It was this story’s cliffhanger ending that got me interested in rewriting short stories. So in my new young adult fantasy book Tiger Queen, I retell this short story by expanding the story beyond what’s contained on those few short pages.
I also give it the ending it always should have had. But I framed the story in a longer context by focusing on the princess in the story and making her a warrior who has to fight suitors in an arena to win her right to rule on top of dealing with water thieves who are making her kingdom run out of water. But when her last opponent in the arena is announced as the one man she’s never been able to beat in a fight, she has to scramble to figure out how she’ll keep her throne, which might just mean teaming up with someone she never thought she’d side with—someone who turns her world upside down. And if she’s not careful, she might just find herself facing tigers in the arena instead of her next opponent.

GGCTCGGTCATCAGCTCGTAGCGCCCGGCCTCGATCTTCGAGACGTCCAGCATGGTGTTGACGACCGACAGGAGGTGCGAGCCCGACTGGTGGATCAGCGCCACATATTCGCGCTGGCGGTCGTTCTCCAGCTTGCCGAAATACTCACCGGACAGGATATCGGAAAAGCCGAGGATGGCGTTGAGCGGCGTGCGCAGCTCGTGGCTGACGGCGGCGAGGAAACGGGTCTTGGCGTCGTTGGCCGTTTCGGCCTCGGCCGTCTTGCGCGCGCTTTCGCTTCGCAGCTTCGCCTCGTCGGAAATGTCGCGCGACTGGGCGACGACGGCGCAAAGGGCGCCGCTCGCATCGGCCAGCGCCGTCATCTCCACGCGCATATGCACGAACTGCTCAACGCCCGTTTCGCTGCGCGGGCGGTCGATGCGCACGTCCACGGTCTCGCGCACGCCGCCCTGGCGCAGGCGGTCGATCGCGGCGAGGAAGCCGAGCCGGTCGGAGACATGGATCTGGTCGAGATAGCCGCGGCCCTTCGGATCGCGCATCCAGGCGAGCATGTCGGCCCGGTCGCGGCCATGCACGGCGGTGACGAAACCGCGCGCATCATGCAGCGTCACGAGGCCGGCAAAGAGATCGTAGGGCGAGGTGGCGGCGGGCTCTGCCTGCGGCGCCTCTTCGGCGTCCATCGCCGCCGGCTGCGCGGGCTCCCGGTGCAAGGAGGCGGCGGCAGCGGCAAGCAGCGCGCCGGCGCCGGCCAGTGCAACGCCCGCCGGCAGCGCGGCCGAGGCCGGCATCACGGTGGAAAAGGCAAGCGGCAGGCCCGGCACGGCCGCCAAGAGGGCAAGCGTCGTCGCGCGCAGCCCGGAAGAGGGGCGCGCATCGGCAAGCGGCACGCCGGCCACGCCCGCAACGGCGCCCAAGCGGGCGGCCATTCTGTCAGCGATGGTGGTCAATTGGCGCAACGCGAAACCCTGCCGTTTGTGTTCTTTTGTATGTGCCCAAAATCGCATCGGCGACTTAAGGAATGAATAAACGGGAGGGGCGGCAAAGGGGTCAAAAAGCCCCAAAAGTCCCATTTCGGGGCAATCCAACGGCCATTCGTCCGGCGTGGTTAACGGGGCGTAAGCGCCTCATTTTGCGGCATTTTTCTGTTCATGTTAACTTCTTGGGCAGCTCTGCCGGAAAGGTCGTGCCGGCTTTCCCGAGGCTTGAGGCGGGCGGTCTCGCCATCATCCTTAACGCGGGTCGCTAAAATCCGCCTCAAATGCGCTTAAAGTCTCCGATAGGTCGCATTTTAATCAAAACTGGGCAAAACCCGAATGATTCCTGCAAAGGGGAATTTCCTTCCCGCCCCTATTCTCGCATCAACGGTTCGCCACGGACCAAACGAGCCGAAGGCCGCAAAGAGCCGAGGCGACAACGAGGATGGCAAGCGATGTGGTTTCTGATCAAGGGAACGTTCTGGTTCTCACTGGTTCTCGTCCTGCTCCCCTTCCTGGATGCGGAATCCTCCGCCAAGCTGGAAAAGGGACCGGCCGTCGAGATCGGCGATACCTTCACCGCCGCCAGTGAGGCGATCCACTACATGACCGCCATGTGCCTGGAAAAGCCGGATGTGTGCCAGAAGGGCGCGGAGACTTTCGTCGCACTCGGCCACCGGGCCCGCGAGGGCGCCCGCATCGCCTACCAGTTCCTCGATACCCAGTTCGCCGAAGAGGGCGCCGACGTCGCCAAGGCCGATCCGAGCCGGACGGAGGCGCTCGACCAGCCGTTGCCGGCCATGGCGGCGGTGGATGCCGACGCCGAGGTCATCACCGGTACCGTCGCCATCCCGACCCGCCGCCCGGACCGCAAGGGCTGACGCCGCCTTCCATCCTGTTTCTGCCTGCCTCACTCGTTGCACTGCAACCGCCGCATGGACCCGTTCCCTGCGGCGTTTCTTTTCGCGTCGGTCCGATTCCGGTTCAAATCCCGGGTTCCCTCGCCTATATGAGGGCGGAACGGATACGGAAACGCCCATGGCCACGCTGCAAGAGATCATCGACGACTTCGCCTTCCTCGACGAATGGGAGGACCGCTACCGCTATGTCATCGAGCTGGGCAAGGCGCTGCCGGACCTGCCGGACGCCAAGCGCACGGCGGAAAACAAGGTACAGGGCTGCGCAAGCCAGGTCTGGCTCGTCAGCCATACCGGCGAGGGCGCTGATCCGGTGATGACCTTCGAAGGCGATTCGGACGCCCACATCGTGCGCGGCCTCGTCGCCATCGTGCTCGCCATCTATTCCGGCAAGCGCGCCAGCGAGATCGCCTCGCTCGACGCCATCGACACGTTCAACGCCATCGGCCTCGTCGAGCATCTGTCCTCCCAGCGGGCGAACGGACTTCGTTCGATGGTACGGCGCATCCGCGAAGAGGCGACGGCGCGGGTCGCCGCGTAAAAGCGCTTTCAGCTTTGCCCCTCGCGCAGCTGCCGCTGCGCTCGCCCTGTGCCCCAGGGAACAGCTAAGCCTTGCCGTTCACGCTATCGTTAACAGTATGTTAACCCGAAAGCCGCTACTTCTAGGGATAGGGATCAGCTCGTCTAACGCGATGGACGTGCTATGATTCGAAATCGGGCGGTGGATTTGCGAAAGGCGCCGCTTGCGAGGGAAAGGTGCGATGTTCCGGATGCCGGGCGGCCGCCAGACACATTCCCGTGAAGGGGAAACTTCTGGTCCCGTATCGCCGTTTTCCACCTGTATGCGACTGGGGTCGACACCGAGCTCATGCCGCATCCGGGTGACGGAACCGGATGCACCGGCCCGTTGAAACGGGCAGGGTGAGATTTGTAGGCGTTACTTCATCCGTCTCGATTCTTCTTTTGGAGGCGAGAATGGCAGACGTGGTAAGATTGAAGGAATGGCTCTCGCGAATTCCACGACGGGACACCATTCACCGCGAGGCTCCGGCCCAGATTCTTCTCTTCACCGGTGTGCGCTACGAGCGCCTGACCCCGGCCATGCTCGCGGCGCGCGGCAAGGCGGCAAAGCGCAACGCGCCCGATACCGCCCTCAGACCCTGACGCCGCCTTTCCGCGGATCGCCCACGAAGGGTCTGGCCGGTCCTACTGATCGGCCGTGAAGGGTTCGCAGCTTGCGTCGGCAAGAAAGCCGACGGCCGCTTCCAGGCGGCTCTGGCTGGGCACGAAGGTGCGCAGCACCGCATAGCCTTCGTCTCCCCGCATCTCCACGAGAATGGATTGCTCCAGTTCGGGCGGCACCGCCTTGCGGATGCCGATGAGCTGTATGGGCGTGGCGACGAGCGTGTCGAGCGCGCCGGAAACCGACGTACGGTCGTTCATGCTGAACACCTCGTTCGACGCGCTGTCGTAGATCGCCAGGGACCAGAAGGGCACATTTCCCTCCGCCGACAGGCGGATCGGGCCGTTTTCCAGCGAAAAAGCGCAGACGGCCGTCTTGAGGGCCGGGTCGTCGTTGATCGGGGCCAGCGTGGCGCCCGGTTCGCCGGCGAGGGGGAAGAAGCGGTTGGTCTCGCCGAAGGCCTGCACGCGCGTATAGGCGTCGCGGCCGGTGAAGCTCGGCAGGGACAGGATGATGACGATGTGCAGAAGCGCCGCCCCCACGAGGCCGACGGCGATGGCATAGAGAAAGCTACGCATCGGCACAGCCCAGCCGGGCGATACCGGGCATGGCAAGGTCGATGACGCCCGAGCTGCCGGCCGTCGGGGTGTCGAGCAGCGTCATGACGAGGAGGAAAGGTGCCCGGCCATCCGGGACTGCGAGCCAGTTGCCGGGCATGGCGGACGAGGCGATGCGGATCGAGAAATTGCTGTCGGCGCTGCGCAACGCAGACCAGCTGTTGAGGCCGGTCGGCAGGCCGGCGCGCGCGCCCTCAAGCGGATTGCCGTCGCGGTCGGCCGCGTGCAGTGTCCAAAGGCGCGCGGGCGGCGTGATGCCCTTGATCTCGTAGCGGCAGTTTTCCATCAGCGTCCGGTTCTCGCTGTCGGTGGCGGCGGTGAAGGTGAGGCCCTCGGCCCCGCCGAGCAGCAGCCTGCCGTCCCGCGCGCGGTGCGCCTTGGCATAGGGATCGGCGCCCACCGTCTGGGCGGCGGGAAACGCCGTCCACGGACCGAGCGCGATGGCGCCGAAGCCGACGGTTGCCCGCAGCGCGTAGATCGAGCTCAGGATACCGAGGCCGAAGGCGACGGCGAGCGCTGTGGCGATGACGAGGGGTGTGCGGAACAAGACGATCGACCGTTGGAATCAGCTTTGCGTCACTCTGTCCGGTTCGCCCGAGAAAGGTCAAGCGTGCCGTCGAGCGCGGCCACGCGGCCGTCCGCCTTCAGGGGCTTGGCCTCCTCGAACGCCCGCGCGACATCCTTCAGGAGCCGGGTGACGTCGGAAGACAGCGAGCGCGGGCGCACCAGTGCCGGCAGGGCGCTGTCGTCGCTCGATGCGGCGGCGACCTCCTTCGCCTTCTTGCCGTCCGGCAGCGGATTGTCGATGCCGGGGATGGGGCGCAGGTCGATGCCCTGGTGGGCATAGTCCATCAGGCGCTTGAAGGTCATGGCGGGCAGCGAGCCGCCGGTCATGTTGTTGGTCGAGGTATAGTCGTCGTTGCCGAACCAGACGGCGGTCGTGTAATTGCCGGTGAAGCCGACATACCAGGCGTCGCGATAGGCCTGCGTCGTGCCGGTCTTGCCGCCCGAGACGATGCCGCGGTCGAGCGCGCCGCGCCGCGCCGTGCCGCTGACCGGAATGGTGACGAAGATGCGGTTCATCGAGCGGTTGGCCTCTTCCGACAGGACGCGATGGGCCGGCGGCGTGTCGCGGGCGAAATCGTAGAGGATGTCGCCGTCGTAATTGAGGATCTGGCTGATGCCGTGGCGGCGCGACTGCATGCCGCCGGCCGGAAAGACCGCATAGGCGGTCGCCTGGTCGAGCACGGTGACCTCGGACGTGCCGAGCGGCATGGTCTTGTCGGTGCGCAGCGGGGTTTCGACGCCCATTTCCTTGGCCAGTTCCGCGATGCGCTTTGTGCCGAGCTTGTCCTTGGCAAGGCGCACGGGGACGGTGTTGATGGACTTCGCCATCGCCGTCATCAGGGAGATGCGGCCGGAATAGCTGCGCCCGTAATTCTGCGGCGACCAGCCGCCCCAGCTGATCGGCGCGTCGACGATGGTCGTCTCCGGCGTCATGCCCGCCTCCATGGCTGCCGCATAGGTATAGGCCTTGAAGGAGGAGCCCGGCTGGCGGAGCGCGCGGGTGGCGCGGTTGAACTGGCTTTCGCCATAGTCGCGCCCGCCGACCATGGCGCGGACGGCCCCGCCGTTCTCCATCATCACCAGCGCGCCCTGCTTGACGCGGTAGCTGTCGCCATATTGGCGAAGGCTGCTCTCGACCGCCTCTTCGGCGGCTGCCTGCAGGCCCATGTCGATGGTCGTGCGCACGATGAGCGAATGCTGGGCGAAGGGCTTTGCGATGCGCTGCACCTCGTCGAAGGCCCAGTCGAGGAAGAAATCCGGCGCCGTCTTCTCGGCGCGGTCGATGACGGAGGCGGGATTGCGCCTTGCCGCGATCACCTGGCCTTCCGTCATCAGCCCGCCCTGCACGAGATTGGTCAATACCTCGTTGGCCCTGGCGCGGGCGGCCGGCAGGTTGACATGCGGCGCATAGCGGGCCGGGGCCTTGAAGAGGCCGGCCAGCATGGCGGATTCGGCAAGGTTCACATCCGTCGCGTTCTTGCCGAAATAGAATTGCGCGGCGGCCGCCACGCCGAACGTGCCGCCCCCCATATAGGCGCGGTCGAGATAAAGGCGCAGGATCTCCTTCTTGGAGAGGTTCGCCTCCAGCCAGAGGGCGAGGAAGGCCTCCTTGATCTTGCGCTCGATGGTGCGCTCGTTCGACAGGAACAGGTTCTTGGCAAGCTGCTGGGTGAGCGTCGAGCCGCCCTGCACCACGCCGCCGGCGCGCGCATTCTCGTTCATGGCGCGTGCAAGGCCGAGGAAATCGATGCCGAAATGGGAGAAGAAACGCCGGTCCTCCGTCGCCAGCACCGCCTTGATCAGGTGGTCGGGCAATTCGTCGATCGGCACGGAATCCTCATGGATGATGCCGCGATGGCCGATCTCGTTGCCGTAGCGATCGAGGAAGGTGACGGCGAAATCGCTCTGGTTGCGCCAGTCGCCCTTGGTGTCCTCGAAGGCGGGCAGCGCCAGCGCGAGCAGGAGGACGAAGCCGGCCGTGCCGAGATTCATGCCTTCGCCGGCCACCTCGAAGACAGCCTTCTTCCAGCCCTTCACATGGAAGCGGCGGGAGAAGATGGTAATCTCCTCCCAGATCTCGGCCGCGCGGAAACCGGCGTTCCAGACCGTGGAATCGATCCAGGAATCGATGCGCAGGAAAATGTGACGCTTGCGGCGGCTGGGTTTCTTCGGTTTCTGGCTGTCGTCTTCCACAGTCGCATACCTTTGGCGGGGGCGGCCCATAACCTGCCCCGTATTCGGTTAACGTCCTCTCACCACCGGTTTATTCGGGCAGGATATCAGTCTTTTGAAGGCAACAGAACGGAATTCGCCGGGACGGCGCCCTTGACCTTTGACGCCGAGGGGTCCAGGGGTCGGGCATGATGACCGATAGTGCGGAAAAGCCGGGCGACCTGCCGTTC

By adding in these new elements and giving the princess and the peasant character more complex backgrounds, I was able to expand a few short pages into a full-length novel.
When retelling a short story, it all comes down to expanding on the elements that are there already while also mixing them with new parts, characters, or settings that will add depth and side plots to a story that may only have one original narrative. Additionally, as with any retelling, it’s great to add in elements that will appeal to more modern readers. In Tiger Queen, I took the bland princess from “The Lady, or the Tiger” and turned her into a warrior princess who practically was born with a sword in her hand. She’s now a strong female protagonist who can act as a role model for young readers today.